Research and Recovery update from UKRI: Since 2020, healthcare facilities and providers have made radical changes to accommodate the influx of COVID-19 patients, and robust healthcare systems, such as our NHS, have been tested like never before. Science-driven solutions funded by a multitude of research projects and initiatives have evolved to support the global health response to the SARS-CoV-2 virus.
Over two years on from the initial outbreak of the disease, UK Research and Innovation (UKRI) has produced a Research for Recovery Infographic highlighting societal solutions for post-pandemic recovery.
We explore some of the 3,600 UKRI-funded research projects tackling pandemic-related challenges, from mental health to life-saving treatments.
Key statistics illustrated by the infographic include;
- £554 million has been invested in new projects since the start of the pandemic
- 500,000+ young people received mental health support through WYSA’s AI platform
- 100,000s of lives were saved worldwide with readily available steroid dexamethasone thanks to the RECOVERY trial – the fastest-recruiting treatment trial in medical history
- 50kg of medical supplies were delivered from Land’s End to the Isles of Scilly by drone
Keeping us connected through tech-powered healthcare
The pandemic has accelerated digital adoption in the healthcare industry, supporting health and wellbeing through AI innovation.
500,000+ young people received mental health support through UKRI-funded research. Artificial intelligence is being used to improve teenagers’ emotional resilience and beat anxiety.
A COVID-19 Adolescent support pack has been developed by Wysa. This AI-guided mental health platform has been clinically assured and distributed through social channels, with over 50,000 young people engaging in the content. It maintains a near-perfect rating from approximately 100,000 reviews resulting from over 100 million conversations. 87% of UK adolescents found the app helpful, and young people’s perceived wellness scores increased over just two weeks of usage.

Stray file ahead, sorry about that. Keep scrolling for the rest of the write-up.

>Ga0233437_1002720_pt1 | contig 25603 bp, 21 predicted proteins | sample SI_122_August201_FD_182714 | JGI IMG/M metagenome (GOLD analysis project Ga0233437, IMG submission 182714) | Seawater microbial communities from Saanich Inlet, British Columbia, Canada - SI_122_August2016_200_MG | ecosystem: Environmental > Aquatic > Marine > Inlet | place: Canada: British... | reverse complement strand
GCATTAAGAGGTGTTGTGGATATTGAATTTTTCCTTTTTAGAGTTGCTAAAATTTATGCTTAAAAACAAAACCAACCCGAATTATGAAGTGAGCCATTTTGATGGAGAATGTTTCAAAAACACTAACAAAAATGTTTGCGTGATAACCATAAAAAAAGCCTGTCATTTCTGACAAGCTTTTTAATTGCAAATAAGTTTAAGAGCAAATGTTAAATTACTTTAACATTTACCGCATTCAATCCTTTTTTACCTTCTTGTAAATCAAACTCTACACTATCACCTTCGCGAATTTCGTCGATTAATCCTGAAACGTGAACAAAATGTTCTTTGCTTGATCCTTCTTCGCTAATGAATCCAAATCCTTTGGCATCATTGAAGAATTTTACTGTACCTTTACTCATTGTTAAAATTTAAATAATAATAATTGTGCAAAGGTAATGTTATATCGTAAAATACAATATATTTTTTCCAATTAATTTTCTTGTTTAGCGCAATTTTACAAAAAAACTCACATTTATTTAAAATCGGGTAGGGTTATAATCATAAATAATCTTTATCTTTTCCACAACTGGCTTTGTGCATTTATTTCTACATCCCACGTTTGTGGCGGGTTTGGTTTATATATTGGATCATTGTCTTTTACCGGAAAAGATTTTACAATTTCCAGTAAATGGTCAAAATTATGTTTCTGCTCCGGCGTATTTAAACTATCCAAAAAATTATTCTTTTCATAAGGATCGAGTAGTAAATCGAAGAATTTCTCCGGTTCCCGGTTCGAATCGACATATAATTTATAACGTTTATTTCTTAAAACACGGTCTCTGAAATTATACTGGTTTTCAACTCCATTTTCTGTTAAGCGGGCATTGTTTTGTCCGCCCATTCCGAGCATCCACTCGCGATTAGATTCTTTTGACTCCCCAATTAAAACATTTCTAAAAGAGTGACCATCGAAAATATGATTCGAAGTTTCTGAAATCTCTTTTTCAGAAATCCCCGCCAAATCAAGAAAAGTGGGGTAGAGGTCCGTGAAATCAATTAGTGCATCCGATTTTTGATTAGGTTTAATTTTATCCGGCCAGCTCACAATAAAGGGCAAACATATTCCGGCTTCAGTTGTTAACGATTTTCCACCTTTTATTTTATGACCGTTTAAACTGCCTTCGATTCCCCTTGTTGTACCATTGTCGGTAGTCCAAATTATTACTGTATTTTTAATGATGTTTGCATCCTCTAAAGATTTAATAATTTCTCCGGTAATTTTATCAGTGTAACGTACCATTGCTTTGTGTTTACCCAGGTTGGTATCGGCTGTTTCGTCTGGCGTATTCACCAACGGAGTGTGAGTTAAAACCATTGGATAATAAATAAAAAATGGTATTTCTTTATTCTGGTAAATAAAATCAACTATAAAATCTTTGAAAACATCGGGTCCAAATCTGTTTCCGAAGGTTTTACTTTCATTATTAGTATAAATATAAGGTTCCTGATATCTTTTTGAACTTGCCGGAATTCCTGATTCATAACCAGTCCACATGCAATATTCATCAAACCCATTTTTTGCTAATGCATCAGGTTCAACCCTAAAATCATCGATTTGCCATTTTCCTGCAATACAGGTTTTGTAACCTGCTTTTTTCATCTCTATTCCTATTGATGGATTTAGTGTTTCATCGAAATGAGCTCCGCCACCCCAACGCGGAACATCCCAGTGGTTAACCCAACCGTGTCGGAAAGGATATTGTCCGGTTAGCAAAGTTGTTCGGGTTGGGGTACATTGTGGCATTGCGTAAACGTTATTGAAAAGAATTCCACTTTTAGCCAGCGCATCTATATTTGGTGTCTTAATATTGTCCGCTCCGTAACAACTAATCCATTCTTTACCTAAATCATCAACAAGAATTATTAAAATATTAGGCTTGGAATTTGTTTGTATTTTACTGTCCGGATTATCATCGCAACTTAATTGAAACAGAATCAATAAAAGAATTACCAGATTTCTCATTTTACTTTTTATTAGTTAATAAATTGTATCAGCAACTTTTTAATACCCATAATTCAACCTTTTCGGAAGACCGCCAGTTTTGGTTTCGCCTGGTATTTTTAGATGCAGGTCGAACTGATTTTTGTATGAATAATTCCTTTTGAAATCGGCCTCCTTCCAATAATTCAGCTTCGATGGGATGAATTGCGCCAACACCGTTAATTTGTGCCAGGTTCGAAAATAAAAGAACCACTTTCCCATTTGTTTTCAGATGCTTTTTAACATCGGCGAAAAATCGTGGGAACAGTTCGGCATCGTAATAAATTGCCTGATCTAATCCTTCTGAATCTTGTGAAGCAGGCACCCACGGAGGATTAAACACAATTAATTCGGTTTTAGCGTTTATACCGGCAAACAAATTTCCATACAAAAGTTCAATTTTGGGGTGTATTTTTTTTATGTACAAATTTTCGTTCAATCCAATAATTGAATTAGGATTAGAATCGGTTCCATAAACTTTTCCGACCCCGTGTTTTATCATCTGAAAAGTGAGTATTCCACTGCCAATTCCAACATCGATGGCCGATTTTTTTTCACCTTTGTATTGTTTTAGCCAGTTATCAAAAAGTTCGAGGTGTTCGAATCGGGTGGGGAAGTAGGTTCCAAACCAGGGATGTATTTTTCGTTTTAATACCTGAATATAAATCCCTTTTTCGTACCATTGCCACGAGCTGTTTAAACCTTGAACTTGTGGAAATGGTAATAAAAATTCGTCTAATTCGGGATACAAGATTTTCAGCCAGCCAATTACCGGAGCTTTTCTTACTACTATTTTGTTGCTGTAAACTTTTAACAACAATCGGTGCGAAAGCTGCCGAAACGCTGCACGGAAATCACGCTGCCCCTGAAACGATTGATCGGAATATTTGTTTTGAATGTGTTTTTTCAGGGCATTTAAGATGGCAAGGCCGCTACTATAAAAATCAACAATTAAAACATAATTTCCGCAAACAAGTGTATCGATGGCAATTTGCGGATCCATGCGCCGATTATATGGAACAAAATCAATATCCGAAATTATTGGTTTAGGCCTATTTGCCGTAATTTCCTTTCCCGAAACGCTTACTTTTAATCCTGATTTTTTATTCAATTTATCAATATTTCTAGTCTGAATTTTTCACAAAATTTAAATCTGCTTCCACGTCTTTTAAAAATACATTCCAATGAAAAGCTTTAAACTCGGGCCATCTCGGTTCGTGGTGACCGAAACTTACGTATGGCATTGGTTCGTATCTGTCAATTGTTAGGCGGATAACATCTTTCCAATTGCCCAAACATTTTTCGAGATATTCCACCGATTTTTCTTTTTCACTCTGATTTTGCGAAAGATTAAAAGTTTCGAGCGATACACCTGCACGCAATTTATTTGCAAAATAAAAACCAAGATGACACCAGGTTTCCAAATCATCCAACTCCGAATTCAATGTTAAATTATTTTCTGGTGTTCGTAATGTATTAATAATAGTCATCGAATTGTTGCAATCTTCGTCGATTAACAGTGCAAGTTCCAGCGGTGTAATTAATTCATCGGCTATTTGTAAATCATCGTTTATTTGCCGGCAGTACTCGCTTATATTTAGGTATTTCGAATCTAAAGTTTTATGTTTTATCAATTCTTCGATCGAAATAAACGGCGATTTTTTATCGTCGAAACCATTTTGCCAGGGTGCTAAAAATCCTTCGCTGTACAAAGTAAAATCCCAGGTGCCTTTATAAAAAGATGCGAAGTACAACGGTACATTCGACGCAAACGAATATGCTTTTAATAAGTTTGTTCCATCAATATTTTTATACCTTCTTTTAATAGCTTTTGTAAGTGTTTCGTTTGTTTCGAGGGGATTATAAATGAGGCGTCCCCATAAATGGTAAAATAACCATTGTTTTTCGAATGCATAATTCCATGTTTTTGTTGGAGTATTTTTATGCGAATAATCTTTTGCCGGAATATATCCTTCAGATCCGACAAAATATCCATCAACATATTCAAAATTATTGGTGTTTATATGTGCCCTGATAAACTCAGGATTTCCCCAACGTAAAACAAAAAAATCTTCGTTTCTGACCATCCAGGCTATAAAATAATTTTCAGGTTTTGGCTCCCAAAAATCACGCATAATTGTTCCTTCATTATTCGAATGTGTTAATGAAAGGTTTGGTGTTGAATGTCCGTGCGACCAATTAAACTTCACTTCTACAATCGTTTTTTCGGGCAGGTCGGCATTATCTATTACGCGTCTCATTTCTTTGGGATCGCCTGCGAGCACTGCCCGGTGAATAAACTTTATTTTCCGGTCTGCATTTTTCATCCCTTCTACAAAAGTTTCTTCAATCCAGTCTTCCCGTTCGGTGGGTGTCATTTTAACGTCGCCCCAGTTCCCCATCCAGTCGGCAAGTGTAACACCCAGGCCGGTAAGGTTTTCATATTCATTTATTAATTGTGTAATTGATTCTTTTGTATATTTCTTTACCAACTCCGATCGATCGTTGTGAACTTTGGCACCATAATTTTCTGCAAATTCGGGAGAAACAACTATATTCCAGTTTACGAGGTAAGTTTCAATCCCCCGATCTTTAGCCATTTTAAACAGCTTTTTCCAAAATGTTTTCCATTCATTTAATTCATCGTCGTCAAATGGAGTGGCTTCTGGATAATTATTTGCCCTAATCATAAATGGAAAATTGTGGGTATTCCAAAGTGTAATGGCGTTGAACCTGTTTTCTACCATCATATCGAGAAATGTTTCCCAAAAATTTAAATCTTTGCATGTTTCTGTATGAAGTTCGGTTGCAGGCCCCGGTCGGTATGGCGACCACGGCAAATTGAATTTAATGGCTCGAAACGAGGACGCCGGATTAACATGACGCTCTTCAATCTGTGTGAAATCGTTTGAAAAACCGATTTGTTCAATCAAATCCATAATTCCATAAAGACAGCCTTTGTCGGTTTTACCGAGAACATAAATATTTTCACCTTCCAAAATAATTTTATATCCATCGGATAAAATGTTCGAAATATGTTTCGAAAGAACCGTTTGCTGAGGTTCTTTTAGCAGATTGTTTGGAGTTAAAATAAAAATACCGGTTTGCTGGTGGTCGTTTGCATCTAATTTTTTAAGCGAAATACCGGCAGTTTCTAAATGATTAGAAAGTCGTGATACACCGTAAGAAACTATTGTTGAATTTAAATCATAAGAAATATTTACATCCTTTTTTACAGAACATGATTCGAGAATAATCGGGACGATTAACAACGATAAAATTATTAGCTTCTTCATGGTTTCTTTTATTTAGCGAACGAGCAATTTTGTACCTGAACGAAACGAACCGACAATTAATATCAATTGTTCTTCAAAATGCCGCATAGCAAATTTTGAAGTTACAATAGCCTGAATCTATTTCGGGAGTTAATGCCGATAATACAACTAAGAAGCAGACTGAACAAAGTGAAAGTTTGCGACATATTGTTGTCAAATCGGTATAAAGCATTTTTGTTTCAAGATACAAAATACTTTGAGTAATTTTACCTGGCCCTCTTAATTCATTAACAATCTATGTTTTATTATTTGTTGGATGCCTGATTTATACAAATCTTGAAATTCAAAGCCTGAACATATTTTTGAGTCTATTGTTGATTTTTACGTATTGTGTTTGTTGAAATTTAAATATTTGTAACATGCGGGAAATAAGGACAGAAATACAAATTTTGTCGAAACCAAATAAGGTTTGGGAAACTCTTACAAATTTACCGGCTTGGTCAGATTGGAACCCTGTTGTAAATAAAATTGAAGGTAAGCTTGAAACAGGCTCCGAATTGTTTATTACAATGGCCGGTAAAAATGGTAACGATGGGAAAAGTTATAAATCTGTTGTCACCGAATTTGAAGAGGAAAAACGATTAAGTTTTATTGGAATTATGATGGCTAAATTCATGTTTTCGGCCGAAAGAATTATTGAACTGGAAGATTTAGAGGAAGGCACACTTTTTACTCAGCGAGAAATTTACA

With around 60% of the working population falling into the “missing middle” of mental health, Wysa is now trialling AI in adult mental health services nationwide to improve access to support and as a post-care support tool.
Discovering life-saving treatments
Two months after the initial detection of the COVID-19 virus in Wuhan in late 2019, the RECOVERY trial was launched. It was the fastest-growing trial in medical history, enrolling 1,000 patients at 132 hospitals within 15 days.
This groundbreaking trial discovered a life-saving treatment for COVID-19 within just three months. Dexamethasone is a cost-effective, readily available steroid which has saved an estimated 22,000 lives in the UK and one million lives worldwide by reducing deaths in COVID-19 patients by a third.
RECOVERY offers a new way of doing clinical research and is now testing other treatments internationally to continue to help clinicians around the world provide the best treatments for hospitalised patients. At the start of the pandemic, around one in four people who were admitted to hospital in the UK with COVID-19 were dying – a figure that has now halved thanks to improvements in treatment.
Risk identification: Saving lives with ICU triage
The world’s largest study of COVID-19, comprising data from 516,689 people, has helped clinicians triage patients and save lives. Researchers used clinical information and tests carried out on arrival at hospital to predict COVID-19 patients’ risk of death, ranging from low to very high.
The risk identification tool aids clinical staff to choose the best course of treatment for patients admitted to hospital. ISARIC Coronavirus Clinical Characterisation Consortium researchers used data from patients admitted to hospital between February and May 2020 that met the criteria for one of the four groups: low-risk, intermediate-risk, high-risk and very high-risk. Data included age, sex, the number of pre-existing conditions, respiratory rate on admission and the results of two blood tests.
ISARIC’s data has continued to highlight who is worst affected by COVID-19. In early 2021, a study showed women under 50 and those who had experienced severe disease had adverse long-term outcomes.